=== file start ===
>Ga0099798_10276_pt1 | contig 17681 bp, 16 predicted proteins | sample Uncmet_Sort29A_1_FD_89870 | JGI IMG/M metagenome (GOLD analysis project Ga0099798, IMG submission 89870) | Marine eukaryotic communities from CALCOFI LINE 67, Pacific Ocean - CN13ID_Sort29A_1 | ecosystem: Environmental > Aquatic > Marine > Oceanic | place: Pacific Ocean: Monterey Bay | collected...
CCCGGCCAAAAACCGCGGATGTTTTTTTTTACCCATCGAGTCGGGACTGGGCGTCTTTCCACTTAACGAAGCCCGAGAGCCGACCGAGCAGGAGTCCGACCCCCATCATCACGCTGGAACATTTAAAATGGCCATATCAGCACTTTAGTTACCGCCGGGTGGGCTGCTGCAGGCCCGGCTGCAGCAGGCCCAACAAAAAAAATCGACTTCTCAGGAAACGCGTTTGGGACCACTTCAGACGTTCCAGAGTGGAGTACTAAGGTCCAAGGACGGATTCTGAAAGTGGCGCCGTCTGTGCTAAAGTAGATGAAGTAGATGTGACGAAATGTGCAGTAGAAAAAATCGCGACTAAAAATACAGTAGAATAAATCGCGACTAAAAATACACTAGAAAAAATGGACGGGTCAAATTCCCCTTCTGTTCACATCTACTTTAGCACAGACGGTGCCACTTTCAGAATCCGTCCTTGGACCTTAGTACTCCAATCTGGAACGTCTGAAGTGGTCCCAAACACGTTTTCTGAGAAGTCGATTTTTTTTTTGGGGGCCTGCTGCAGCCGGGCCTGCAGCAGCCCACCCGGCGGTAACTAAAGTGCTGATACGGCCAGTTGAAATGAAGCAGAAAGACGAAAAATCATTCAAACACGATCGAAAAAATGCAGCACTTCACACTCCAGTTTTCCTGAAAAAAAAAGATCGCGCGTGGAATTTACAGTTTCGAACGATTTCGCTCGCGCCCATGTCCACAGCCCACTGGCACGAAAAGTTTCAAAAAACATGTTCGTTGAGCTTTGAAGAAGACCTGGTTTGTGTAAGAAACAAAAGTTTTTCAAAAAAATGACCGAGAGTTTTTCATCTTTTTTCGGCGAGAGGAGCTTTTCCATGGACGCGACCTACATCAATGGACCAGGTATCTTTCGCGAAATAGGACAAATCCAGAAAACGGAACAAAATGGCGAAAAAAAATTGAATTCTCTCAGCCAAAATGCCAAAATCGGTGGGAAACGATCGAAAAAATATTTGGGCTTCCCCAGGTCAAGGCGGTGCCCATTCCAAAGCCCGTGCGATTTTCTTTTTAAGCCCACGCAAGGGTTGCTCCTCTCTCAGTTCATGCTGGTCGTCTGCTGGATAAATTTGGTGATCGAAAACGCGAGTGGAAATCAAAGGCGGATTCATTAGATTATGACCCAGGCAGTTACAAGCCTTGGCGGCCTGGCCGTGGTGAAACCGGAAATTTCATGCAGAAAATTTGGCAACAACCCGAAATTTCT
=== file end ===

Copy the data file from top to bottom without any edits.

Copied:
>Ga0099798_10276_pt1 | contig 17681 bp, 16 predicted proteins | sample Uncmet_Sort29A_1_FD_89870 | JGI IMG/M metagenome (GOLD analysis project Ga0099798, IMG submission 89870) | Marine eukaryotic communities from CALCOFI LINE 67, Pacific Ocean - CN13ID_Sort29A_1 | ecosystem: Environmental > Aquatic > Marine > Oceanic | place: Pacific Ocean: Monterey Bay | collected...
CCCGGCCAAAAACCGCGGATGTTTTTTTTTACCCATCGAGTCGGGACTGGGCGTCTTTCCACTTAACGAAGCCCGAGAGCCGACCGAGCAGGAGTCCGACCCCCATCATCACGCTGGAACATTTAAAATGGCCATATCAGCACTTTAGTTACCGCCGGGTGGGCTGCTGCAGGCCCGGCTGCAGCAGGCCCAACAAAAAAAATCGACTTCTCAGGAAACGCGTTTGGGACCACTTCAGACGTTCCAGAGTGGAGTACTAAGGTCCAAGGACGGATTCTGAAAGTGGCGCCGTCTGTGCTAAAGTAGATGAAGTAGATGTGACGAAATGTGCAGTAGAAAAAATCGCGACTAAAAATACAGTAGAATAAATCGCGACTAAAAATACACTAGAAAAAATGGACGGGTCAAATTCCCCTTCTGTTCACATCTACTTTAGCACAGACGGTGCCACTTTCAGAATCCGTCCTTGGACCTTAGTACTCCAATCTGGAACGTCTGAAGTGGTCCCAAACACGTTTTCTGAGAAGTCGATTTTTTTTTTGGGGGCCTGCTGCAGCCGGGCCTGCAGCAGCCCACCCGGCGGTAACTAAAGTGCTGATACGGCCAGTTGAAATGAAGCAGAAAGACGAAAAATCATTCAAACACGATCGAAAAAATGCAGCACTTCACACTCCAGTTTTCCTGAAAAAAAAAGATCGCGCGTGGAATTTACAGTTTCGAACGATTTCGCTCGCGCCCATGTCCACAGCCCACTGGCACGAAAAGTTTCAAAAAACATGTTCGTTGAGCTTTGAAGAAGACCTGGTTTGTGTAAGAAACAAAAGTTTTTCAAAAAAATGACCGAGAGTTTTTCATCTTTTTTCGGCGAGAGGAGCTTTTCCATGGACGCGACCTACATCAATGGACCAGGTATCTTTCGCGAAATAGGACAAATCCAGAAAACGGAACAAAATGGCGAAAAAAAATTGAATTCTCTCAGCCAAAATGCCAAAATCGGTGGGAAACGATCGAAAAAATATTTGGGCTTCCCCAGGTCAAGGCGGTGCCCATTCCAAAGCCCGTGCGATTTTCTTTTTAAGCCCACGCAAGGGTTGCTCCTCTCTCAGTTCATGCTGGTCGTCTGCTGGATAAATTTGGTGATCGAAAACGCGAGTGGAAATCAAAGGCGGATTCATTAGATTATGACCCAGGCAGTTACAAGCCTTGGCGGCCTGGCCGTGGTGAAACCGGAAATTTCATGCAGAAAATTTGGCAACAACCCGAAATTTCT